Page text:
Adam Keithley, Labconco’s marketing manager in Kansas City, Mo., also agrees that “further energy efficiency improvements will be seen in this area.”

However, changes seen within the next decade and the actual technological challenges confronting researchers on these changes appear to be two different items, according to Laboratory Equipment’s surveys. While researcher respondents (59%) see overall costs in the lab as the largest challenge, sustainable operation isn’t seen as that big of a challenge (14%) and is the second lowest of the 16 choices considered—computational challenges is the lowest, selected by only 9% of the respondents. Similarly, actual energy use is also not considered that big of a challenge (16%).

Many of the technologies for implementing sustainable development changes—and by default, fume hood improvements—appear to be already mostly developed, hence the lower rating for technical challenges in this area.
Functional changes

Some of the changes seen in research labs over the next 10 years will result from overall changes in the functional character of research. “We feel there’s going to be a significant move from chemistry-based sample cleanup techniques in the bioanalytical area to biochemical (affinity)-base cleanup techniques for higher selectivity,” says Associate Director Rohan Thakur, Specialized Mass Spectrometry, Taylor Technology, Princeton, N.J. “We specialize in the analysis of biomarkers to improve the effectiveness of drug development—this includes targeted and non-targeted biochemical profiling, as well as protein profiling.

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Fig. 3 Readers say how they will improve their labs within the next 10 years.
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“The ability to work with protein, peptide and siRNA-based new chemical entities will also require staffing with biochemistry and biology skills rather than analytical chemistry backgrounds, as well as workflows that can handle these samples. While the basic principles won’t change significantly, how you develop the answer will.”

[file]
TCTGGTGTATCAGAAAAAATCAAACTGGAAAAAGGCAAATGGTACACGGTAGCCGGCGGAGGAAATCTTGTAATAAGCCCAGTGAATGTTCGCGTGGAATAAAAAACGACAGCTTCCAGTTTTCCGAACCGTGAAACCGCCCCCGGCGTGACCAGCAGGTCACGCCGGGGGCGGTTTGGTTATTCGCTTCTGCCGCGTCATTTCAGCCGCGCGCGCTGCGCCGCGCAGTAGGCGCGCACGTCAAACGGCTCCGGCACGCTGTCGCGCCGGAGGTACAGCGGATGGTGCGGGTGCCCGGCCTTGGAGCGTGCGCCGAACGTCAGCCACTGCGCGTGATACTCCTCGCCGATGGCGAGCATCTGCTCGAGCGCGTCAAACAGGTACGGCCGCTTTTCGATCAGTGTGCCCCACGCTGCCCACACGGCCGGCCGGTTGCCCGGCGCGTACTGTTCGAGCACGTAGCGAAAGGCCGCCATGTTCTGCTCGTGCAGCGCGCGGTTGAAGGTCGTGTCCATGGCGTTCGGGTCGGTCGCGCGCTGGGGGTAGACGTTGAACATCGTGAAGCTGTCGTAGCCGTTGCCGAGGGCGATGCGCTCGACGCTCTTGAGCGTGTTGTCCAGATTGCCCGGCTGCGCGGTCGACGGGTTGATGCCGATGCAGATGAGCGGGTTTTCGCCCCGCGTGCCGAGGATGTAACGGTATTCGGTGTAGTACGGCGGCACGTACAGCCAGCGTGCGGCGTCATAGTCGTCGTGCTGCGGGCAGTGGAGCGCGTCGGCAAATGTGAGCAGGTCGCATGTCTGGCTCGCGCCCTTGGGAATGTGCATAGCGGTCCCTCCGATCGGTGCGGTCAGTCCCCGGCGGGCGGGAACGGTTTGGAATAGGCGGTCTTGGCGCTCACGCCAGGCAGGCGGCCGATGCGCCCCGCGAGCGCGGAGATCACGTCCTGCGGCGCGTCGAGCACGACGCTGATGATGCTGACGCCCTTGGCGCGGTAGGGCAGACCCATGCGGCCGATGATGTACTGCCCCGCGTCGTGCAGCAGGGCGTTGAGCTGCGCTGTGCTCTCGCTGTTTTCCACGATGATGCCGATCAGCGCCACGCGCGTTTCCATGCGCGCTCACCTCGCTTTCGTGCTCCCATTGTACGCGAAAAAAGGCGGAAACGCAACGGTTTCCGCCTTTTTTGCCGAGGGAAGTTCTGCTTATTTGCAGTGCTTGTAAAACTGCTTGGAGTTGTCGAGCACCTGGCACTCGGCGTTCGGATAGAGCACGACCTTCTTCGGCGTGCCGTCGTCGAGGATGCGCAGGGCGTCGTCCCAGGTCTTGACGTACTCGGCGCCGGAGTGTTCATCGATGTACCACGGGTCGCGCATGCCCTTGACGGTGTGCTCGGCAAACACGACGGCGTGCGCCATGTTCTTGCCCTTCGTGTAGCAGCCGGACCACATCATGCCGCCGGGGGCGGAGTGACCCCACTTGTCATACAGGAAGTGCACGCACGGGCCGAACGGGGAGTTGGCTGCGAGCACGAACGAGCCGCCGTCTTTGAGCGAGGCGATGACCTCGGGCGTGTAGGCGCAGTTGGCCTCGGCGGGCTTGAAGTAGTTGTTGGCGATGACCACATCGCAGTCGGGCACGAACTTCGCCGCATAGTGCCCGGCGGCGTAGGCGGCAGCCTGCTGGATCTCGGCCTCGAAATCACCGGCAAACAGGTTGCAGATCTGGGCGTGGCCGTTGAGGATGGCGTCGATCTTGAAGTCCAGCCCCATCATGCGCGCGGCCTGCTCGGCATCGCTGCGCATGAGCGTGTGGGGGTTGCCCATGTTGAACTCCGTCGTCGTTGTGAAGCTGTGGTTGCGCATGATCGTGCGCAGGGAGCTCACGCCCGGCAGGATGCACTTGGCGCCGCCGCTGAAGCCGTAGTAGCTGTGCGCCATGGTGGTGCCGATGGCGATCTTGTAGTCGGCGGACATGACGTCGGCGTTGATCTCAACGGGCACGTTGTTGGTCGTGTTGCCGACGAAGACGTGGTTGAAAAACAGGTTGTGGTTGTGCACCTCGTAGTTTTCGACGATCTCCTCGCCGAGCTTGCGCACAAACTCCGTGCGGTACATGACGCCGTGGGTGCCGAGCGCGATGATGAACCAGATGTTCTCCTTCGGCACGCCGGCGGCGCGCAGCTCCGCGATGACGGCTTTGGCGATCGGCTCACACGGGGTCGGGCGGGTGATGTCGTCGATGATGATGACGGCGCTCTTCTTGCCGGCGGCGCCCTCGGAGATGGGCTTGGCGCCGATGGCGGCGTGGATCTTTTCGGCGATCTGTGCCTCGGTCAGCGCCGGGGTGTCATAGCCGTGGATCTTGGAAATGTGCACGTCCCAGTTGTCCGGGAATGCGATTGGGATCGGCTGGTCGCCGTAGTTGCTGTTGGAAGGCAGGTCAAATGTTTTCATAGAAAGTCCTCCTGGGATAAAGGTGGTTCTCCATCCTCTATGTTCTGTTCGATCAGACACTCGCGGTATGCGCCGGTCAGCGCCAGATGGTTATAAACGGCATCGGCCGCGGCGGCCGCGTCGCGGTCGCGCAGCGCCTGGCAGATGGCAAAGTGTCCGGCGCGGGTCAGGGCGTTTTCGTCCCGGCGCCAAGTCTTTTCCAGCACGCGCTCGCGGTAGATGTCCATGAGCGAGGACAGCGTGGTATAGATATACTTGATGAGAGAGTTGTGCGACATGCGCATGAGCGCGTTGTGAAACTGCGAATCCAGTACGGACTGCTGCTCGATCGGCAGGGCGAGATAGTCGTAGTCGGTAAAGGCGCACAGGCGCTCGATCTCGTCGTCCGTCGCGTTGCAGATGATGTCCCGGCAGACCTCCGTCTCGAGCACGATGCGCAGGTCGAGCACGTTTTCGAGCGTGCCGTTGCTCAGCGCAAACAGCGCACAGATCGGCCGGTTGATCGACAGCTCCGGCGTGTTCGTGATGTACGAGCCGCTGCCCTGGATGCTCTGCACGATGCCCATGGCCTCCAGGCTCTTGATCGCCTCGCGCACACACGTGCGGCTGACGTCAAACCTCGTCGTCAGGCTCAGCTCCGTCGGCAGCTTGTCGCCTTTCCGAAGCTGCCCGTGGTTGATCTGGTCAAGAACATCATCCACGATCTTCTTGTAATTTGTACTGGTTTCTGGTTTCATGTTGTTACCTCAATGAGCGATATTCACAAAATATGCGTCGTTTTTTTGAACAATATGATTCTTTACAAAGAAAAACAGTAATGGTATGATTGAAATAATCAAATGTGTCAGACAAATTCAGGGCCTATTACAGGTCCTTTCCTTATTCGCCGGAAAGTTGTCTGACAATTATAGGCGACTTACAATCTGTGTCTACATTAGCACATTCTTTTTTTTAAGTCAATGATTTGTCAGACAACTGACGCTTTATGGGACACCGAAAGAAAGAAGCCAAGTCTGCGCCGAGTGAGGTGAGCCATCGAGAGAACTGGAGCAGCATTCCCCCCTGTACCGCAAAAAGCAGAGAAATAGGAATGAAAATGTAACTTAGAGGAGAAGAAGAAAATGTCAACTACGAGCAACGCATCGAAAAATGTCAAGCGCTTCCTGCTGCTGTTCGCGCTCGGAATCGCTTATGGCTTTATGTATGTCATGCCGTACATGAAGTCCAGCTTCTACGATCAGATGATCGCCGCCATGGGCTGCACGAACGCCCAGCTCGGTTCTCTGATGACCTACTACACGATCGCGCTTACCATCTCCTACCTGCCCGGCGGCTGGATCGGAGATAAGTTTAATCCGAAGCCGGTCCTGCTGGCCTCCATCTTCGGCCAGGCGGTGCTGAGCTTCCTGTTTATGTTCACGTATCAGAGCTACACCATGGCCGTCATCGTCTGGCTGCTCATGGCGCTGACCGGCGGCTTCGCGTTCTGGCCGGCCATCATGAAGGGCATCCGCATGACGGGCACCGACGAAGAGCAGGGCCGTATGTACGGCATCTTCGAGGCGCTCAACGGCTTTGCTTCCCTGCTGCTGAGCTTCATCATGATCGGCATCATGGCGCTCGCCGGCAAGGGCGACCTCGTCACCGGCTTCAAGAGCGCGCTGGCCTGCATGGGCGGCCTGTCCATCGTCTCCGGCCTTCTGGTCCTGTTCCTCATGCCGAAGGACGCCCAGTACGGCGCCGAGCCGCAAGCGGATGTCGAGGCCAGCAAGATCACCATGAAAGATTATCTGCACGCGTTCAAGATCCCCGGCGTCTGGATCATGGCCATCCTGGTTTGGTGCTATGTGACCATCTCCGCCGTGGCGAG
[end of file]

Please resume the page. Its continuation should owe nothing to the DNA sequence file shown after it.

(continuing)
In other associated areas, functional changes will also make an impact. “Fit for purpose analysis instruments using microarrays and microfluidics will displace large lab deck robots, further leading to less specialization needed for instrument laboratory design,” says Phenomenex’s McGinley. “From a top-down perspective, lab flexibility will be needed to handle common reorganizations and retasking of research resources. Such requirements will lead to more generic laboratory design in large pharmaceutical and biopharmaceutical and contract research organizations.”

Green technologies are also not immune to seeing significant changes. “Even with the push for green technology, we’re seeing the market move away from reusable systems,” says Hamilton’s Jason March. “Disposable tips, pre-defined kits, cartridges and even disposable bioreactors will increase. Labs can reduce costs, eliminate carry over and achieve more consistent results with a disposable product that already has been validated for use by the manufacturer. By outsourcing the task of prepping equipment, the lab can focus on value-added tasks within their core competency.”

The overall character of research work is also subject to changes over the next 10 years. A number of external studies have indicated a declining amount of time being spent in the research lab in the future. Laboratory Equipment’s most recent surveys, however, do not see this occurring. According to the researcher survey, about 27% of the respondents expect to increase their time in the lab while 32% will decrease their time, and 41% expect to see no change—from a statistical standpoint, this is mostly a wash. Time spent in meetings by researchers, however, is expected to increase (42% increase vs. 15% decrease), along with time in the office (48% increase vs. 10% decrease). Therefore, by default, the time spent in the lab might see an actual decrease by fact of the increased time spent in the office and in meetings.

“In 10 years, most experiments will be run from the office over the Web, and the lab will be essentially a ‘clean room,’” says Thermo’s Ian Jardine. All in all, theses are some interesting scenarios to consider for the “Lab of the Future.”•

For additional information, visit: AirClean Systems, www.aircleansystems.com; Beckman Coulter, Inc., www.beckman.com; Bruker, www.bruker.com; CEM Corp., www.cem.com; Fluxion Biosciences, www.fluxionbio.com; Hamilton Co., www.hamiltoncompany.com; Hamilton Storage Technologies, www.hamilton-storage.com; Labconco, www.labconco.com; LECO Corp., www.leco.com; NuAire Inc., www.nuaire.com; Phenomenex, www.phenomenex.com; Sartorius Stedim North America, www.sartorius.com; Taylor Technology, www.taytech.com; Thermo Fisher Scientific, www.thermofisher.com